• Keep a hatch rod rigged up.  AT ALL TIMES.  Generally a group of guys isn't going to be able to anchor the boat, re rig a leader, light tippet, and a small dry fly efficiently enough to take advantage of that occasional rising fish.  What will happen is you won't. You'll keep fishing your nymph or your streamer and let that opportunity pass you by.  Get a 9' 4 weight and have it always rigged up with an X-Caddis and ready to pick up a riser at any time.  I will always have a hatch rod ready when I am personally floating the Canyon.  Time is money.
  • When your relax do it well. Have a snack, have a beer, etc.  This is supposed to be fun. But when you fish, focus. Concentrate on the task at hand and fish and row your very best.  These trout are smart and if you want to be successful it will take ALL of your concentration.  

Tips for Guided Guests

Many anglers simply want to fish at the highest possible level. If this is you... get a guide. I personally fish with guides always. After being one and fishing with guides I can't go back on this. Its just a different level of efficiency.  This doesn't mean everyone should fish with guides.  Figuring out the hatch, the game, making your own decisions etc. is part of the challenge. The boat handling of a Yakima River Canyon guide however has immense value. Our guides are good.

  • Get your own gear.  Buy a fine fly rod, use it, get used to it, use the same rod every time. Fly rods are special and if you are that guy that always uses the guide's gear that's fine but you'll get better if you have your own stick.
  • Get wading gear. Maybe its just a pair of Simms Sandals, or maybe its a heavier duty shoe or boot but anglers that ask to wade fish a small part of their trip seem to get more out of the day.  
  • Let the guide know what you enjoy.  Too many times anglers in an attempt to "go with the flow" don't get to do what they love. Maybe you love streamer fishing? Or wade fishing, or fishing dry droppers?  If there is a section of river, strategy, or fly that you like please let us know.  We strive for 110% customer satisfaction.  Help us help you.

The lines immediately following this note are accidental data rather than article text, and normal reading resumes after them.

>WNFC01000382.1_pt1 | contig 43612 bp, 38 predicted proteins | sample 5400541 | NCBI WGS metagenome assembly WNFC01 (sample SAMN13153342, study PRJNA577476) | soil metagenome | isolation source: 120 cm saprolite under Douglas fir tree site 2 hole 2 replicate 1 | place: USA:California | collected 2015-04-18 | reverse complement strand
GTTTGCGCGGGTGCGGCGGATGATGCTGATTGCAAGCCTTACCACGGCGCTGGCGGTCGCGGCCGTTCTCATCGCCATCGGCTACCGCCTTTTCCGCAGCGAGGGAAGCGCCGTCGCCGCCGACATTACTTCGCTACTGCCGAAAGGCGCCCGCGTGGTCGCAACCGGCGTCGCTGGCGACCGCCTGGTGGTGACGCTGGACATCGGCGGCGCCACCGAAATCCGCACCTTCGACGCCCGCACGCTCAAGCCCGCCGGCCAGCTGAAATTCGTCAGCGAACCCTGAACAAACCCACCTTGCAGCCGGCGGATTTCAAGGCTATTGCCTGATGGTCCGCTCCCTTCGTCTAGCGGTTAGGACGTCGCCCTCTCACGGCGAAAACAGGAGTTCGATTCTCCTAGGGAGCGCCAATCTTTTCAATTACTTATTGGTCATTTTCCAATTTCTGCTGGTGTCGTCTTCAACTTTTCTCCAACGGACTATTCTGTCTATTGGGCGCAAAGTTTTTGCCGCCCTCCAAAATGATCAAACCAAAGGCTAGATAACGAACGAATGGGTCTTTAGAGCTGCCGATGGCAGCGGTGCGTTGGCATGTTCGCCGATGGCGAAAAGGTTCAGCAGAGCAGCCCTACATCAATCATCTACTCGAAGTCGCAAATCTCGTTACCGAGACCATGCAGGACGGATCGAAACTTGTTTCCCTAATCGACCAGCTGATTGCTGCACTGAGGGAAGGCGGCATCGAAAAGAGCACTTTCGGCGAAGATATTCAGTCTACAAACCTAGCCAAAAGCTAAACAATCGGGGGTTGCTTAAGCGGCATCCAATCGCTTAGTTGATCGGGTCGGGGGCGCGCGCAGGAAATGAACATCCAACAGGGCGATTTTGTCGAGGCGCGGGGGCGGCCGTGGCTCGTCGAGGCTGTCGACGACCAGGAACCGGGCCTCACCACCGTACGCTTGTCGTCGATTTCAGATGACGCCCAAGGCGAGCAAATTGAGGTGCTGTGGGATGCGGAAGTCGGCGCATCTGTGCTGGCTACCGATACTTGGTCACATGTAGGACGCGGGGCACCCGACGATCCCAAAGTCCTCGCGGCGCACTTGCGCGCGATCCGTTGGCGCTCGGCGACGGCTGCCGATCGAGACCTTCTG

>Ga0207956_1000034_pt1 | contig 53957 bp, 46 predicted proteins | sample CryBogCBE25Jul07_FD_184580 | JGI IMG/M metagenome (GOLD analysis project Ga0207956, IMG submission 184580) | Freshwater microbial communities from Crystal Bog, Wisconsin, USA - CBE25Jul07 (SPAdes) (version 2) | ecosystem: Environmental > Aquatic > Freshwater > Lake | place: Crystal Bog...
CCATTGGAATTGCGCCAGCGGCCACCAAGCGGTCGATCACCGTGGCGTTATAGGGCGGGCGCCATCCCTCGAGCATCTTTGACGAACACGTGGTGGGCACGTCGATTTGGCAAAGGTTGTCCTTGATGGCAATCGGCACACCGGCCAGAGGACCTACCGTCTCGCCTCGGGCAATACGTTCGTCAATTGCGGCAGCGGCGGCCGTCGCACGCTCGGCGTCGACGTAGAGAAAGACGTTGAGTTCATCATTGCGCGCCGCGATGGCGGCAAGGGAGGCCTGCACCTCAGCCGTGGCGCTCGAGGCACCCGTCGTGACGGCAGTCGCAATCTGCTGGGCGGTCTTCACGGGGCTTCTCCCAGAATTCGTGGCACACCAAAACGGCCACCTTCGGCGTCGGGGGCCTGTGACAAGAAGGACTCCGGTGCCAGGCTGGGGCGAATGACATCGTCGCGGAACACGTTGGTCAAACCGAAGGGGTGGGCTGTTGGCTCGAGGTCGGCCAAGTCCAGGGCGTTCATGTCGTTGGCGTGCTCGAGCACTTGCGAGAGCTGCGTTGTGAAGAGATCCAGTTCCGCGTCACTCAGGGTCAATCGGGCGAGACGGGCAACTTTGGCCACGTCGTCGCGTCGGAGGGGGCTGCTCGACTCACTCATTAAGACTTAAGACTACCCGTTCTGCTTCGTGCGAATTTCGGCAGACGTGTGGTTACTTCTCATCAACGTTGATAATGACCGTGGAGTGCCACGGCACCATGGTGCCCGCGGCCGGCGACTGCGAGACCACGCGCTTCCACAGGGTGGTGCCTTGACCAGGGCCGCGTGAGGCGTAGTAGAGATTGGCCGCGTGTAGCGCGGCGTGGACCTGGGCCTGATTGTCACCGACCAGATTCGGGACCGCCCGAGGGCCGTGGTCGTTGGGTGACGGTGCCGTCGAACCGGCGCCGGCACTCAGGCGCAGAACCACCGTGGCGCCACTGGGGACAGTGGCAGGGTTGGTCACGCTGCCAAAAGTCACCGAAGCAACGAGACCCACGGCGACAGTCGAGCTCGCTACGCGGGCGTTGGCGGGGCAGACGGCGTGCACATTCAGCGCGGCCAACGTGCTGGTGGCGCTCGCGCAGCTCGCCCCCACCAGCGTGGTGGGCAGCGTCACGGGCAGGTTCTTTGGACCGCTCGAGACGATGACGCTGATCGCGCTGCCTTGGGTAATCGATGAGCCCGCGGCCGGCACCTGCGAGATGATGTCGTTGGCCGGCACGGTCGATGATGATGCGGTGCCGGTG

• Ask questions.  Get us talking and it will enhance your experience.  The better you get to know your guide, the more he'll chat with you in his human voice and I'm willing to bet his instruction gets more clear and personal.  This helps us get to know you better at the same time and the lines of communication improve.  We ask questions too, but sometimes you are quite focused on fishing and don't hear us haha.  

Fly Selection

The following insects are currently present, I truly believe and hope that you'll stop into Red's and get some real time advice from the shop staff for advice.  Yes, we have some green-horn shop staff working at times, but these guys and gals see EVERY FLY THAT OUR GUIDES AND REGULAR CUSTOMERS BUY.  Its like having a freaking spy.  Take advantage of that knowledge.  Our goal is to help you have the best possible fishing, no secrets, nothing held back, just the best service we are able to give you is what we offer.

PMD - Pale Morning Dun. These are a #16 sized yellow mayfly. Hatches from 1 pm - 3 pm. 

Big Yellow Mayflies - #12, early evening hatcher.  

Caddis - Grey to Peacock colored bodies, #16-18.  Evening hatcher.  The Caddis you see during the day are generally from the night before.

Summer Stoneflies - Black/Tan #10 - #6 - Nocturnal hatch, so the evening dry fly game is best.  

Yellow Sally Stoneflies - These can provide some good dry fly fishing at times, but a yellow nymph #12-14 is very productive in the faster water.

BWO's Blue Winged Olive aka Baetis - #20 - There were fish feeding on these yesterday. Generally you won't target fish with this pattern in June but if you have a big fish that is feeding over and over again and doesn't seem to be on PMD try a little BWO. 

There are some other bugs of course but this is the main game in late June/early July.